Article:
Terry Hancock

Terry Hancock

"My Religion" or Thoughts About It, Anyway

Occasionally, I get asked about my religion or more naively whether I "believe in God" or not. That's not a simple yes or no question in my opinion, so I usually just avoid it. However, as this is my personal website, I can be self-indulgent. Here's a more complete answer for those who care to read it...

On Religion

My earliest religious experience was with Southern Baptists -- a group which is still culturally dominant where I live. It was not a great impression. My mother became dissatisfied with this, and converted to Catholicism. So I think of myself as "raised Catholic", and indeed, I was an active Catholic into college. I'm not really sure if I was a "believer" or not. I always had doubts, and I never accepted a literalist interpretation in any case -- I always felt that the forms of the religion were at best a way to point to deeper realities which defied simple explanation. And I always believed in a kind of relgious relativism -- i.e. that other religions might be just as valid a means to access such deeper realities.

As a scientist, I came to understand the world in a fundamentally atheist way, without reference to any kind of religious understanding. I still feel this is the only honest way to deal with the material, factual world of our senses.

I went through a lot of different fusions or "syncretisms" of these philosophies, trying to rectify the personal and the objective. Mostly I just became a "lapsed Catholic" and didn't go to church. Then I had kids, moved back to Texas, where not having a religion is a social hazard, and decided to join a Unitarian Universalist church -- which gives the social advantages of a church, but without the dogma. I could continue to be a free thinker, and not have to hide it (which is good, because I was never particularly good at that).

"So what is it I think with my free-thinking self", you ask?

Religiously, I reject the absolutism of atheism, not so much because I dislike a world-model without a "God" concept, as because most atheist philosophy seems to be reactive and anti-spiritualist. I am a monist, in that I believe there is no material "other world" of spiritual existence, but I do think that one can project a spiritual world in the same way that one can project an information world -- that is, one can make a perceptual transformation of a singular reality for the purposes of understanding, rather than finding a literally distinct reality.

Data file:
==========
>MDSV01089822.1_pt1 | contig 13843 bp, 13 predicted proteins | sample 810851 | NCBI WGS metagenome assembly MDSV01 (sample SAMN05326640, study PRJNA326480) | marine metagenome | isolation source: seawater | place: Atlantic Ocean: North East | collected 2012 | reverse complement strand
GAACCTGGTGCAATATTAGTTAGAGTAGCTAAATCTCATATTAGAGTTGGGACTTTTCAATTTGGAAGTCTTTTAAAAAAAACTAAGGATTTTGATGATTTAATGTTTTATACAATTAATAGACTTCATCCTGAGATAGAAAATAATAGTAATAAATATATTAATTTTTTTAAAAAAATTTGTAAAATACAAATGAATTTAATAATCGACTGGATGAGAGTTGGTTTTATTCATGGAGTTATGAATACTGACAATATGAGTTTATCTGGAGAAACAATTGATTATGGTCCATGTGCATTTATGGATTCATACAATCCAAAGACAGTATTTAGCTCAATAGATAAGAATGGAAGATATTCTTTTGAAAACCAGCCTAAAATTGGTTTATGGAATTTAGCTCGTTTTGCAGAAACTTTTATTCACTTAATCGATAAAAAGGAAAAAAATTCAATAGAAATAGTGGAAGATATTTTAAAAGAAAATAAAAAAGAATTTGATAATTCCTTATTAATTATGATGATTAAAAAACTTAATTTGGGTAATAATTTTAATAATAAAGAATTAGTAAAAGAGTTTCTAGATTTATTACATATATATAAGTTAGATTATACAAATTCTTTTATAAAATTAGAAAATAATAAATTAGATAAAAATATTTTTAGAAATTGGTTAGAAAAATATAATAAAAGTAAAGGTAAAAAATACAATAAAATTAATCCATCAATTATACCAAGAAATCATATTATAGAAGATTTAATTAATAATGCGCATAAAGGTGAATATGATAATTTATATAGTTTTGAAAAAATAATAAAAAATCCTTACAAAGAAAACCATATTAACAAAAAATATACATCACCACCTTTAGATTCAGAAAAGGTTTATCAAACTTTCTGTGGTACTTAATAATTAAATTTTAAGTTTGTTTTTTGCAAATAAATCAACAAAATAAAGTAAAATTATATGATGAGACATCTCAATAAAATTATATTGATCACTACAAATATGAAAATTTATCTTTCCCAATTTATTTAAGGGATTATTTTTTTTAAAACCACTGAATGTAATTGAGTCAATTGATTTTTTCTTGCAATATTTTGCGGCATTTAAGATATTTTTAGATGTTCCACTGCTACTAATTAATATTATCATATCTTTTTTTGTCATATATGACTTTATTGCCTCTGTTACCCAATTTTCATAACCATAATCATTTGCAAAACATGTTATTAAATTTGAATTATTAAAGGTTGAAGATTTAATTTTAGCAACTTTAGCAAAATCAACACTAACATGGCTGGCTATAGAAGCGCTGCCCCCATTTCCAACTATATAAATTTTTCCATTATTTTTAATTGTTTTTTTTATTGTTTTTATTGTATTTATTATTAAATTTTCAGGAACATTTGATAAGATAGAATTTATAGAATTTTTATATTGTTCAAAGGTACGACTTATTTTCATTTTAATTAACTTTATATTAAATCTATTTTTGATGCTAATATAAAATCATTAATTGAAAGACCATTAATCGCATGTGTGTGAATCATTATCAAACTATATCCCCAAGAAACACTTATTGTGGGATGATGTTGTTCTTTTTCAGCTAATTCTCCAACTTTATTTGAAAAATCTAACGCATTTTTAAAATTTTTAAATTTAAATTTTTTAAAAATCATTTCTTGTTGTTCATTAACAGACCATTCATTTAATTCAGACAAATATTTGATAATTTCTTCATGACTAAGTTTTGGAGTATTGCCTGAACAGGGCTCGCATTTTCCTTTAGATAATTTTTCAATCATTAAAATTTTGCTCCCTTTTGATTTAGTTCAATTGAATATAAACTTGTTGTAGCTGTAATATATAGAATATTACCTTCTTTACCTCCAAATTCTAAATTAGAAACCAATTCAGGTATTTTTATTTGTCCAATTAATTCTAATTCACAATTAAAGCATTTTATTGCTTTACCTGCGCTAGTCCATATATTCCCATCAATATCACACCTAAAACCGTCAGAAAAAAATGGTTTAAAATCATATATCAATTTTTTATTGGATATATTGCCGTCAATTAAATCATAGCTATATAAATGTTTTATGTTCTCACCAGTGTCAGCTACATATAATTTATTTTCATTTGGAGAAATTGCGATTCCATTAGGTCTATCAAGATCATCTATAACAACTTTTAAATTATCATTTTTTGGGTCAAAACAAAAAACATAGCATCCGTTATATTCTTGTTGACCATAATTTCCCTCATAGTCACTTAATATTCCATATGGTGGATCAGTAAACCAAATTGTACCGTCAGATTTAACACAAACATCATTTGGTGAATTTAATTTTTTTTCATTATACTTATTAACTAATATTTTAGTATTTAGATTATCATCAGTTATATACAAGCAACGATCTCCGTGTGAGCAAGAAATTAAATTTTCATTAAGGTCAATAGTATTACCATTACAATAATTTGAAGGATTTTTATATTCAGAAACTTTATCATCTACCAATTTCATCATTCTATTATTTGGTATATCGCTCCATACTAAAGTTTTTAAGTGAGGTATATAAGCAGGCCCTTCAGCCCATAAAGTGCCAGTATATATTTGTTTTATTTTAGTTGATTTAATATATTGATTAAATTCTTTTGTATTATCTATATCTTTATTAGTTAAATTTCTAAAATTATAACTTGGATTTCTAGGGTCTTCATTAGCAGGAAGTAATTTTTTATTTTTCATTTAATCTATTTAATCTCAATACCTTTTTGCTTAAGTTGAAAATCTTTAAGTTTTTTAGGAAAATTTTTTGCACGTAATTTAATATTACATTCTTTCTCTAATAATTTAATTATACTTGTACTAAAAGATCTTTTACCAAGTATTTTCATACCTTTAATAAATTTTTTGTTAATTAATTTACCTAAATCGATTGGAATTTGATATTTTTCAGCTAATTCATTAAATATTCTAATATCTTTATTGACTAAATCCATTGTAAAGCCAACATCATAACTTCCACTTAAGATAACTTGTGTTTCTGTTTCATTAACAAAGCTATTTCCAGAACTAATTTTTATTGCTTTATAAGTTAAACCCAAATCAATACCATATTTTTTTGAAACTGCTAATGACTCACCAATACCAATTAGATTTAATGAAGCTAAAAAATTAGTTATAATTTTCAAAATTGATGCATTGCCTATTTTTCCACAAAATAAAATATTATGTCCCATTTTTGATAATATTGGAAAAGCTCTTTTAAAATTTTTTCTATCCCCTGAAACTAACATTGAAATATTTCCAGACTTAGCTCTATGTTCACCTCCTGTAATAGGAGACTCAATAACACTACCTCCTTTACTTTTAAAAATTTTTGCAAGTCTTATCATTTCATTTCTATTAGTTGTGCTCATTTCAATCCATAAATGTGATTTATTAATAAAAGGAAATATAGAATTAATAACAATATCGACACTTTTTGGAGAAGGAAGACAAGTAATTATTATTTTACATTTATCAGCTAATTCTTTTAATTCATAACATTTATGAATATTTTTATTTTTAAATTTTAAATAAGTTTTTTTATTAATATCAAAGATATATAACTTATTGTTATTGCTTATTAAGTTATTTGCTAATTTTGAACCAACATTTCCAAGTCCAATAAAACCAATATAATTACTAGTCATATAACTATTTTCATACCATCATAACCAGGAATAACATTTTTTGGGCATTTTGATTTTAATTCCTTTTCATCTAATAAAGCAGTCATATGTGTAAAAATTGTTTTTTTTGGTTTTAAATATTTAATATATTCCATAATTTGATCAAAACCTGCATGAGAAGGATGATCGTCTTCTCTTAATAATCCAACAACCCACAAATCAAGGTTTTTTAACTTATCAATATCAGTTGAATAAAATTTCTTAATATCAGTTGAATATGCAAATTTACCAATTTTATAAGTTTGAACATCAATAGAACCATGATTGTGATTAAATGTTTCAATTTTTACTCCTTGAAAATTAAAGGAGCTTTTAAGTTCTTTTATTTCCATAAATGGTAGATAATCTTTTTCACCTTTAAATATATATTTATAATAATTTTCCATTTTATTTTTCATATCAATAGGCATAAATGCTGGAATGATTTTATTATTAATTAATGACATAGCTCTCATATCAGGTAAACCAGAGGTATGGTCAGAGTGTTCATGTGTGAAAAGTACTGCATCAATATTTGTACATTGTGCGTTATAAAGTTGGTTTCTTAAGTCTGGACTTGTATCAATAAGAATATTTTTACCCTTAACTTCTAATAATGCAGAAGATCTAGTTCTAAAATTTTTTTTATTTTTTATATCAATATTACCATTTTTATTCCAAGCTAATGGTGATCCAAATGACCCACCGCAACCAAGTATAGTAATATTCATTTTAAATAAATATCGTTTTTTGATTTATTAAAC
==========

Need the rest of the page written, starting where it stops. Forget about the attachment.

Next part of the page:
For (a less controversial) example, the "internet" as a material entity contains no "ones and zeroes", let alone "websites" or "databases" -- those are conceptual interpretations. The internet as a material object is a vastly distributed and difficult to conceptualize bundle of wires and semiconductor devices, considered alongside magnetic field domains and electrons.

But to try to understand the internet in those terms is pointless and unproductive. We thus conceptualize an "information world" in which intangible "things" like "websites", "blogs", "programs", "databases", "email", and other concepts "exist". But this is not the same verb "exist" as we mean when we say that a table or a rock "exists". There is no material substance of which websites are made.

We face a similar problem with the "spiritual world". That I can talk about my "spirit", let alone the "spirit of the age", or "good spirits", or "evil spirits", or the "holy spirit" -- or whatever spiritual concept you want to raise, does not imply that there is some alternate physical reality in which these things exist as glowing blue lights or clouds (as seems to be the standard filmic metaphor for such things). It simply means that there are alternate ways of conceptualizing the world. I do not believe in "magic" -- if by that, you mean "things that violate physical law". But I do believe in "magic", if by that you mean "things which might surprise you if you don't think past purely mechanistic reasoning."

Spiritual thought can give us tools for understanding patterns that exist on too large a scale for us to follow in a purely material way -- in the same way that thermodynamics can allow us to understand the world in a way that would be overwhelming if we had to interpret it in terms of individual atomic collisions.

Curiously, the more I learn about the human condition and about cognitive theory, the more I believe there really is an "afterlife" and it really does have something to do with "religion" -- but probably not in the way most people start out imagining it.

Have you ever thought about how obsessed religious people are with language? A particular way of expressing a concept (e.g. "your own personal savior") becomes paramount. So much so, in fact, that religious people often seem to get hung up on differences that seem more to be re-wordings than any kind of contradictory statement of fact. Re-state an idea in terms of the definitions of the words in a religious "belief" statement, and you will frequently encounter enormous resistance. Clinging to the forms is very important in religion.